An eye cataract starts developing whenever proteins that accumulate in your eye start forming clumps. These clumps inhibit your ability to see properly since no images appear on the retina. If they do, they aren't very clear. The retina is the section of your eye that uses light to form images, which are then sent as signals to your brain through the optic nerve.
At first, the cataract seems like a harmless spot in your eye until it slowly becomes an obstacle for clear vision. Sometimes you'll find that you have developed cataracts in both your eyes. However, they hardly show up simultaneously. Eye cataracts are more common with the older population, usually requiring the intervention of eye surgeons to remove them. And now, for the types.
Nuclear Sclerotic Cataracts
Nuclear cataracts are the most common type affecting many people in the country. It gets its name from where it starts developing; in the eye's nucleus. This is essentially the center of the human eye. Nuclear sclerotic cataracts have a slow progression, often taking years to develop into more severe complications.
It's interesting how this cataract affects your vision since it brings about "second sight." This enhances your close sight ability so things that are much nearer to you appear more vivid. But this doesn't last very long. Eventually, as the cataract continues to form a layer in your eye, your general vision deteriorates to appoint where vision is almost impossible.
Posterior Subcapsular Cataracts
Posterior cataracts often develop from the back of the lens, appearing as a tiny and cloudy block. Eye surgeons refer to it as subscapular since it primarily appears under the lens membrane. This membrane serves as a support structure for the lens, which keeps it lodged in its natural position.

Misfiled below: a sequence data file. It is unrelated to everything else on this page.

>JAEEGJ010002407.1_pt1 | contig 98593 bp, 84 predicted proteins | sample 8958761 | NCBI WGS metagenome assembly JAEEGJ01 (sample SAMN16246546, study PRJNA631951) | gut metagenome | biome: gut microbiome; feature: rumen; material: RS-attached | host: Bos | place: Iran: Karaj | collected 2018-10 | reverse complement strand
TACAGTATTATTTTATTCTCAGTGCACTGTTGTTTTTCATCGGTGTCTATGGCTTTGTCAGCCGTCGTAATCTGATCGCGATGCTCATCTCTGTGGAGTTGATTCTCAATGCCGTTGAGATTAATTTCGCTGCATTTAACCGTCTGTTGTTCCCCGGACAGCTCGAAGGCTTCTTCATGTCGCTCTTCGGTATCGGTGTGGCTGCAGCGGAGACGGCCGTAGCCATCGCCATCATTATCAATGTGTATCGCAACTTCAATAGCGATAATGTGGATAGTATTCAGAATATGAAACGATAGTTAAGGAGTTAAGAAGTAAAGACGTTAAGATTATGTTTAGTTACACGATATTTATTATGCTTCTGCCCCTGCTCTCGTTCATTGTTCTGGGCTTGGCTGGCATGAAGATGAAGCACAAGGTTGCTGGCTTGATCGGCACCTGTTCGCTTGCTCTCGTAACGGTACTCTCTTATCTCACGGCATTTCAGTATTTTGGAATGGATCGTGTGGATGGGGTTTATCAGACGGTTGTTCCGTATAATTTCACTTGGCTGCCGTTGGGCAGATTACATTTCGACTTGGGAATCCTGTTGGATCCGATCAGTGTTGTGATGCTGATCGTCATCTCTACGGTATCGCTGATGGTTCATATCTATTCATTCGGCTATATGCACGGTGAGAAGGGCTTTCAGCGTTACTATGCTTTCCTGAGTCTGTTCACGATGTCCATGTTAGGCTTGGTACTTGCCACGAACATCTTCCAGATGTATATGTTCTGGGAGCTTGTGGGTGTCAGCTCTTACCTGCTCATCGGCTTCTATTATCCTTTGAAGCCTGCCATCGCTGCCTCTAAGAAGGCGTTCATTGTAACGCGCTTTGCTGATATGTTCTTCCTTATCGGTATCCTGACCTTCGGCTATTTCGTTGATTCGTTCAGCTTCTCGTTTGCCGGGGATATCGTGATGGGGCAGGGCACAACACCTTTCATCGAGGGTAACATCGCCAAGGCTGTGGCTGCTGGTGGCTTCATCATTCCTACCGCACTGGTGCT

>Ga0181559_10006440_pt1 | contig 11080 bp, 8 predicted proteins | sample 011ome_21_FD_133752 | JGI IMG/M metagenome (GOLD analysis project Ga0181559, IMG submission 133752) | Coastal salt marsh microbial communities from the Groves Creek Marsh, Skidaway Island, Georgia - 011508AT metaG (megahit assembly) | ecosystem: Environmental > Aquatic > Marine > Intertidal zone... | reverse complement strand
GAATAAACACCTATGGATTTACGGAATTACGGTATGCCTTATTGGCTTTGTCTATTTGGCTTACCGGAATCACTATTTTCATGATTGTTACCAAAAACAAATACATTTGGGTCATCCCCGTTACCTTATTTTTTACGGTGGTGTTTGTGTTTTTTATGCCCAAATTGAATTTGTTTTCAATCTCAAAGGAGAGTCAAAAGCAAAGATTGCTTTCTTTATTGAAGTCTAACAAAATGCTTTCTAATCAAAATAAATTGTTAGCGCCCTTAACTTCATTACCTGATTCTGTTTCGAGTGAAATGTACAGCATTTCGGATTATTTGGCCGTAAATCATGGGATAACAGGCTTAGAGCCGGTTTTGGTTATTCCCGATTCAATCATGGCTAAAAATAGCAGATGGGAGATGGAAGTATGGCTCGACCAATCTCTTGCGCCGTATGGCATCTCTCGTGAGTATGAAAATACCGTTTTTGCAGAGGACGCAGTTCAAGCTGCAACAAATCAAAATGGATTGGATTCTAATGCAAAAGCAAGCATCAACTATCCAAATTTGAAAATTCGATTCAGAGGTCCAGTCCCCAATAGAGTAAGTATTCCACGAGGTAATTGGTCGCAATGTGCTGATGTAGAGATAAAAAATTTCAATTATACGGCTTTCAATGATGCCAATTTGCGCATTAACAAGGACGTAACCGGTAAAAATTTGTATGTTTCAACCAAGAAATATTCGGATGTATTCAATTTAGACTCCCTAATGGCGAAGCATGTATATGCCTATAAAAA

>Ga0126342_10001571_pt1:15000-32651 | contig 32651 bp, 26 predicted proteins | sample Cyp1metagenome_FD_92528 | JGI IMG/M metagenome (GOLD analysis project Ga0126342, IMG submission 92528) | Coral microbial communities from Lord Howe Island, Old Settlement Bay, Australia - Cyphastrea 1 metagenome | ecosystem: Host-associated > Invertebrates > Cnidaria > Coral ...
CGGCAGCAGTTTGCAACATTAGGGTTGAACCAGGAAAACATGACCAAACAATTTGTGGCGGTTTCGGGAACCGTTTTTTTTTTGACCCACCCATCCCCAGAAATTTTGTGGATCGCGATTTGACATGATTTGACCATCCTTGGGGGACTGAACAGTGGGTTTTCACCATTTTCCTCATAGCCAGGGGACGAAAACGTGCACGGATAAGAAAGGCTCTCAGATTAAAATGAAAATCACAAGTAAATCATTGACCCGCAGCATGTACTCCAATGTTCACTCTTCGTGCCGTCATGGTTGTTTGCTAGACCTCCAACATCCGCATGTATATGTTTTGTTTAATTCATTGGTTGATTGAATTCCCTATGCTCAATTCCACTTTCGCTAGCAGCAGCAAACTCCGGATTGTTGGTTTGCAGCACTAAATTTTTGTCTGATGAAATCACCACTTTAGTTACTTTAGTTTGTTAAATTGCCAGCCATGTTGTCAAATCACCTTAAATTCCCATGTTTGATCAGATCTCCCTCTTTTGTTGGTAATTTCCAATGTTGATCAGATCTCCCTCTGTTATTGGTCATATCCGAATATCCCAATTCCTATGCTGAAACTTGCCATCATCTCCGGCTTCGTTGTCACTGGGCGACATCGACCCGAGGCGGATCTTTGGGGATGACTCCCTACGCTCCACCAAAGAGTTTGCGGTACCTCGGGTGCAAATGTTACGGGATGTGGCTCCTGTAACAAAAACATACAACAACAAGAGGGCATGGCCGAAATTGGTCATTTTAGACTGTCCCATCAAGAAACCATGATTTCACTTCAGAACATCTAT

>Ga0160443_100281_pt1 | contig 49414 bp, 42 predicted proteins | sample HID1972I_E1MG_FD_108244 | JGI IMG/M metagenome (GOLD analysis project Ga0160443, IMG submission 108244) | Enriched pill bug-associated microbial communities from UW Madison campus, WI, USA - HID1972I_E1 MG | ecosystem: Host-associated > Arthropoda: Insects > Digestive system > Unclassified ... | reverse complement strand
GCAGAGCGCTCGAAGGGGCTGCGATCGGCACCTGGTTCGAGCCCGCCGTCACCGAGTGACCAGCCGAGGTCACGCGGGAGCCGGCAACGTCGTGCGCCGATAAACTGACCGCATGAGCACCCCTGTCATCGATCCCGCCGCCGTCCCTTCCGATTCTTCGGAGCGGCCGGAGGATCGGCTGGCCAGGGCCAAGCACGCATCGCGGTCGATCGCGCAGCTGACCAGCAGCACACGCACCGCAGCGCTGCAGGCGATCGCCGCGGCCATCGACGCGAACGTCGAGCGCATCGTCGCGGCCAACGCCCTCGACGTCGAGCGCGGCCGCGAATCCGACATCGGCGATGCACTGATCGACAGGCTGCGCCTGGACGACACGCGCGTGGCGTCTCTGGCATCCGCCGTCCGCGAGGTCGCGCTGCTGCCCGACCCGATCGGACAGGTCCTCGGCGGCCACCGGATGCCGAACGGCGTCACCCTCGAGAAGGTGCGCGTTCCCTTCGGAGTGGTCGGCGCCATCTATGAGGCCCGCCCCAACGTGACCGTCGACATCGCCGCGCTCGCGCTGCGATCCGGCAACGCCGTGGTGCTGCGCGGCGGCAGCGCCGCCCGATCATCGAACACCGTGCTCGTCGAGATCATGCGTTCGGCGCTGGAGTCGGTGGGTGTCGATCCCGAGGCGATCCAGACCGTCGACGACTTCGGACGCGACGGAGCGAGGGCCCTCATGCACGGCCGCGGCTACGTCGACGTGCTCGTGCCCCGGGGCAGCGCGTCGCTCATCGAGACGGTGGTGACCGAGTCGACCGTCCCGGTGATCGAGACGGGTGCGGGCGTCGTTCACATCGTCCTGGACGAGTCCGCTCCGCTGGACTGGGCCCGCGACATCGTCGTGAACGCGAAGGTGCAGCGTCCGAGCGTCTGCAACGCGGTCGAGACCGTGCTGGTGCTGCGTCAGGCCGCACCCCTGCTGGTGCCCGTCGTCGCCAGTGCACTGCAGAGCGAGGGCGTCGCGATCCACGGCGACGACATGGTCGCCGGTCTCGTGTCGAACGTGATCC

These cataracts also cause glare and shadows, especially when you're in places with high light intensities. They develop relatively fast compared to the other types of cataracts and can be easily identified since they have a much quicker progression.
Cortical cataracts primarily start forming in the eye's cortex, often appearing as a bright wedged structure. They assume a direction pointing towards your eye's nucleus. The primary effect of these cataracts is that they scatter off any light entering your eye. Ultimately, you start experiencing tremendous glare where you can't even drive properly, especially in low light.
Your vision is blurred, and you're unable to distinguish the different shades of color. You can't also correctly estimate the distances between you and specific objects. Highly skilled eye surgeons would recommend that you have it removed before it reaches an advanced stage.
For more information, contact a local optometrist.